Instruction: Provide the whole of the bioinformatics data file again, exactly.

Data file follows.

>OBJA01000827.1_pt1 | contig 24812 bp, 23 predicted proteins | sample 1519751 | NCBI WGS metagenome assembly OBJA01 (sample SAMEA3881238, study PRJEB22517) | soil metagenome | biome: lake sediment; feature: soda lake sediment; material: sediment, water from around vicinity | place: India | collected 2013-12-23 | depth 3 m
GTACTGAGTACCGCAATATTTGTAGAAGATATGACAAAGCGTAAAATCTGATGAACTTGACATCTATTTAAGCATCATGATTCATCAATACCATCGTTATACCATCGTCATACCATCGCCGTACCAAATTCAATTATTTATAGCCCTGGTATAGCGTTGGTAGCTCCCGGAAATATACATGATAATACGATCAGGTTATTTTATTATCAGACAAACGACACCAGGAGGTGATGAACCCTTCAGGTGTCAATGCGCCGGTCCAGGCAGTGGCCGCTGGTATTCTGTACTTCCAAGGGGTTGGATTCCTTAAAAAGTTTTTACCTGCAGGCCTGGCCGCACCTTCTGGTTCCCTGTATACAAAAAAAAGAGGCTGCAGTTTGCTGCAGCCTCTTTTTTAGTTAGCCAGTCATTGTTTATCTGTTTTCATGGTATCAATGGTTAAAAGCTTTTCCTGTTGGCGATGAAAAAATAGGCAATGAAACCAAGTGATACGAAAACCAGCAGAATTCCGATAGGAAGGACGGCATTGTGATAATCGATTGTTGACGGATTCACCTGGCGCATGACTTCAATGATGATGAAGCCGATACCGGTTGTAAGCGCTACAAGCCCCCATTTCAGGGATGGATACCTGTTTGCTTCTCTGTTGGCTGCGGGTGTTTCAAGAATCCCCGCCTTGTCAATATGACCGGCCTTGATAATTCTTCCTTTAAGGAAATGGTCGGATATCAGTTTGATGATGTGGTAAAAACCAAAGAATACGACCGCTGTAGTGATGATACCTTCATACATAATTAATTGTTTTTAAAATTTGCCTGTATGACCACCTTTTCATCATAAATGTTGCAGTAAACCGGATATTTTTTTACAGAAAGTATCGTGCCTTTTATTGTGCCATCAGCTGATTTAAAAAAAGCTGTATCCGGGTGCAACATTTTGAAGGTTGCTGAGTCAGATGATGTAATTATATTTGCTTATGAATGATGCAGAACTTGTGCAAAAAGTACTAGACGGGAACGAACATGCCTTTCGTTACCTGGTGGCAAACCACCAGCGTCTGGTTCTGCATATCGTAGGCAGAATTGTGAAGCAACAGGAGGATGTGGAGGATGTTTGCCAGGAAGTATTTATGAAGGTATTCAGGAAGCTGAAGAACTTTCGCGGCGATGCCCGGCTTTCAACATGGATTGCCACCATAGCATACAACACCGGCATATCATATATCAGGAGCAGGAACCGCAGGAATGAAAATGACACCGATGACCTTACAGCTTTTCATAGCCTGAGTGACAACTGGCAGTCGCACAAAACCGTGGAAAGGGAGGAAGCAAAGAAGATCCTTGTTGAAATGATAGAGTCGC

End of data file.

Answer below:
>OBJA01000827.1_pt1 | contig 24812 bp, 23 predicted proteins | sample 1519751 | NCBI WGS metagenome assembly OBJA01 (sample SAMEA3881238, study PRJEB22517) | soil metagenome | biome: lake sediment; feature: soda lake sediment; material: sediment, water from around vicinity | place: India | collected 2013-12-23 | depth 3 m
GTACTGAGTACCGCAATATTTGTAGAAGATATGACAAAGCGTAAAATCTGATGAACTTGACATCTATTTAAGCATCATGATTCATCAATACCATCGTTATACCATCGTCATACCATCGCCGTACCAAATTCAATTATTTATAGCCCTGGTATAGCGTTGGTAGCTCCCGGAAATATACATGATAATACGATCAGGTTATTTTATTATCAGACAAACGACACCAGGAGGTGATGAACCCTTCAGGTGTCAATGCGCCGGTCCAGGCAGTGGCCGCTGGTATTCTGTACTTCCAAGGGGTTGGATTCCTTAAAAAGTTTTTACCTGCAGGCCTGGCCGCACCTTCTGGTTCCCTGTATACAAAAAAAAGAGGCTGCAGTTTGCTGCAGCCTCTTTTTTAGTTAGCCAGTCATTGTTTATCTGTTTTCATGGTATCAATGGTTAAAAGCTTTTCCTGTTGGCGATGAAAAAATAGGCAATGAAACCAAGTGATACGAAAACCAGCAGAATTCCGATAGGAAGGACGGCATTGTGATAATCGATTGTTGACGGATTCACCTGGCGCATGACTTCAATGATGATGAAGCCGATACCGGTTGTAAGCGCTACAAGCCCCCATTTCAGGGATGGATACCTGTTTGCTTCTCTGTTGGCTGCGGGTGTTTCAAGAATCCCCGCCTTGTCAATATGACCGGCCTTGATAATTCTTCCTTTAAGGAAATGGTCGGATATCAGTTTGATGATGTGGTAAAAACCAAAGAATACGACCGCTGTAGTGATGATACCTTCATACATAATTAATTGTTTTTAAAATTTGCCTGTATGACCACCTTTTCATCATAAATGTTGCAGTAAACCGGATATTTTTTTACAGAAAGTATCGTGCCTTTTATTGTGCCATCAGCTGATTTAAAAAAAGCTGTATCCGGGTGCAACATTTTGAAGGTTGCTGAGTCAGATGATGTAATTATATTTGCTTATGAATGATGCAGAACTTGTGCAAAAAGTACTAGACGGGAACGAACATGCCTTTCGTTACCTGGTGGCAAACCACCAGCGTCTGGTTCTGCATATCGTAGGCAGAATTGTGAAGCAACAGGAGGATGTGGAGGATGTTTGCCAGGAAGTATTTATGAAGGTATTCAGGAAGCTGAAGAACTTTCGCGGCGATGCCCGGCTTTCAACATGGATTGCCACCATAGCATACAACACCGGCATATCATATATCAGGAGCAGGAACCGCAGGAATGAAAATGACACCGATGACCTTACAGCTTTTCATAGCCTGAGTGACAACTGGCAGTCGCACAAAACCGTGGAAAGGGAGGAAGCAAAGAAGATCCTTGTTGAAATGATAGAGTCGC